Dear Desktop Engineering Reader:
I recently motored up to DEM Solutions (Lebanon, NH) to get my first real learning about discrete element method (DEM) modeling software. Don't worry if you're not up to snuff on the idea, and keep reading if you are. This is new.
DEM is a branch of CAE that has been the object of academic, mega-corporation, and government development since the ‘80s. The object of DEM is to solve the dynamic contact interactions of a system of particles in motion. This involves complex phenomena such as the nonlinear interaction of the particles (materials, mass, temperature, velocity, etc.), flow, and machine dynamics. DEM is the missing analysis link that fills that multiphysics void where CFD, FEA, and multibody dynamics happen upon each other but cannot combine to give you a solution. But like the early days of FEA or CFD, most existing DEM applications are point solutions developed in-house by and for Ph.D.s to run on massive computer systems. DEM Solutions makes DEM modeling for everyday engineers using everyday engineering workstations. The software is called EDEM, and it's just out in version 2.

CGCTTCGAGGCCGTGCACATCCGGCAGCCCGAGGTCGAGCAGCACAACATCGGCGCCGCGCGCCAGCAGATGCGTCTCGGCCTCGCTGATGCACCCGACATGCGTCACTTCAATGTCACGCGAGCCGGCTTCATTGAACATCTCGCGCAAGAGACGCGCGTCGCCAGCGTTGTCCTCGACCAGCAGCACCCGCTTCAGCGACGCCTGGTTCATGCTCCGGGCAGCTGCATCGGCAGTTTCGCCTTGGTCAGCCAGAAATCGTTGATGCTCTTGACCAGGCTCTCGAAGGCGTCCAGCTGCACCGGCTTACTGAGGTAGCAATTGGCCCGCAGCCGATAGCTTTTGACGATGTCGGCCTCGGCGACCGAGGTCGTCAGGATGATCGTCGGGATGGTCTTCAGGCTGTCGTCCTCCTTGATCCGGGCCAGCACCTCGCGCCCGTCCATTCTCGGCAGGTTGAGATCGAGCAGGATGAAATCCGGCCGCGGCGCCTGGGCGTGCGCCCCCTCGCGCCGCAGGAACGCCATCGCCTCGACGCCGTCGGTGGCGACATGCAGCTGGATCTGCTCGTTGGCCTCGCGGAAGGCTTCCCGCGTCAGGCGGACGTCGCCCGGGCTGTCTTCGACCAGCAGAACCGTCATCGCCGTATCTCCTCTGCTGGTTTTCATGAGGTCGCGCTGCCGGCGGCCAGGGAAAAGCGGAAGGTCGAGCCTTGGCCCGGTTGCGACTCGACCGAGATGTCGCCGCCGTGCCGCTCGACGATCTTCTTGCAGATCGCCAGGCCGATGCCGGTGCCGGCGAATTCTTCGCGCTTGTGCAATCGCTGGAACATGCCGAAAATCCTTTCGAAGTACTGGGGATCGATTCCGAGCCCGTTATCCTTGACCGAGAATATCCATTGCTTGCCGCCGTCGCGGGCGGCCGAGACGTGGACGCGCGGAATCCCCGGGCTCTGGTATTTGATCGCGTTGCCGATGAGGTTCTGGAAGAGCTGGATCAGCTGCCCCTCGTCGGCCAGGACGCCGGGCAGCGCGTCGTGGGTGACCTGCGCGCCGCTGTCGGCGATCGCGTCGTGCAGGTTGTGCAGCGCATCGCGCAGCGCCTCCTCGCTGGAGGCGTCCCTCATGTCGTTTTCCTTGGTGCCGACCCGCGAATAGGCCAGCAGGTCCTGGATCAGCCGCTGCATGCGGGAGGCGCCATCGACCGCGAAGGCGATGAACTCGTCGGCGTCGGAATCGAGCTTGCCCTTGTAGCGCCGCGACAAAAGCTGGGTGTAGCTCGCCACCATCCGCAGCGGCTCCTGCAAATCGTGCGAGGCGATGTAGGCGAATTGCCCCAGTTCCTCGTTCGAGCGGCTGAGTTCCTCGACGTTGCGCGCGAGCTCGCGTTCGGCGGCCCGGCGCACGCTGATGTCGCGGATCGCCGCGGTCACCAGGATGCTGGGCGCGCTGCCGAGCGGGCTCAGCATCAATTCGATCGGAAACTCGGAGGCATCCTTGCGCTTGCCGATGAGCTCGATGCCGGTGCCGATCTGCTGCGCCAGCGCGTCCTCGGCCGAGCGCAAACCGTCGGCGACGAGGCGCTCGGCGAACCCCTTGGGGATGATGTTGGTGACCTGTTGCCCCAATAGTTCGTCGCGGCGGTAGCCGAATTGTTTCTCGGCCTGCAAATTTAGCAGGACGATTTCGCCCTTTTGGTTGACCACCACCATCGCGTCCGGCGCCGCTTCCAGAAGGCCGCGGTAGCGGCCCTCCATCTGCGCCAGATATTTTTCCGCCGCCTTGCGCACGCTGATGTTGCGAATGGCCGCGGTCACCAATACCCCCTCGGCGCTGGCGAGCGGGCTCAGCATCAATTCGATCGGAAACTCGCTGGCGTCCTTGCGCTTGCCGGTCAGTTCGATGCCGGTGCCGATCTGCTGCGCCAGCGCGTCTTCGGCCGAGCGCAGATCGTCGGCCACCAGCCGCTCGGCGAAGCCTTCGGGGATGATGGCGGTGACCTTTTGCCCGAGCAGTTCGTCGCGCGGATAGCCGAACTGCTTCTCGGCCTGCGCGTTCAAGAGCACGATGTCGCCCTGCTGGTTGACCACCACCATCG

EDEM 2 lets you simulate, analyze, and optimize any granular solid in motion: Aspirin tablets in a coating tumbler, corn pellets popping through a pneumatic conveyor, rocks separating on a vibration screen. Stuff like that. It enables you to visualize particle kinematics, momentum, heat, and mass transfer so that you know what's happening in those places where you simply cannot plunk a probe to get a measurement or a camera to get a peek. With EDEM, you can now design, test, understand, and optimize your particle-handling and manufacturing processes fully.
Unlike a lot of CAE applications, you do not have to hold a degree in DEM theory to use EDEM. It requires just a handful of parameters common to your process to set up a simulation and, since it runs under Windows or Linux, its user interface is familiar. EDEM also works with CFD and FEA codes to provide particle-fluid and particle-structure interactions, and it can even be used to simulate unobservable things like particle and electromagnetic interactions, where, snug in my ignorance, I'm certain a Ph.D. would be useful.
Now, if you're familiar with DEM, one cool thing about EDEM is that it does not assume that all particles are spheres. Particles can approximate the shapes you live with — oblong pills and pop bottles, whatever. It even can handle batches of irregular mixed shapes, such as nut, pea, and stove coal. EDEM imports major MCAD files and data exchange formats, and, unlike most in-house code, is up to the minute on the latest numerical algorithms for DEM.
EDEM 2.0 is physics for those who need to know what the physics of FEA, CFD, and so forth are not able to tell them about particle flow systems. From today's Pick of the Week write-up, you'll find links to an assortment of animations developed with EDEM. It's well worth your time to get into the flow of things and check out EDEM 2.0.
Thanks, Pal – Lockwood
Anthony J. Lockwood
Editor at Large, Desktop Engineering Magazine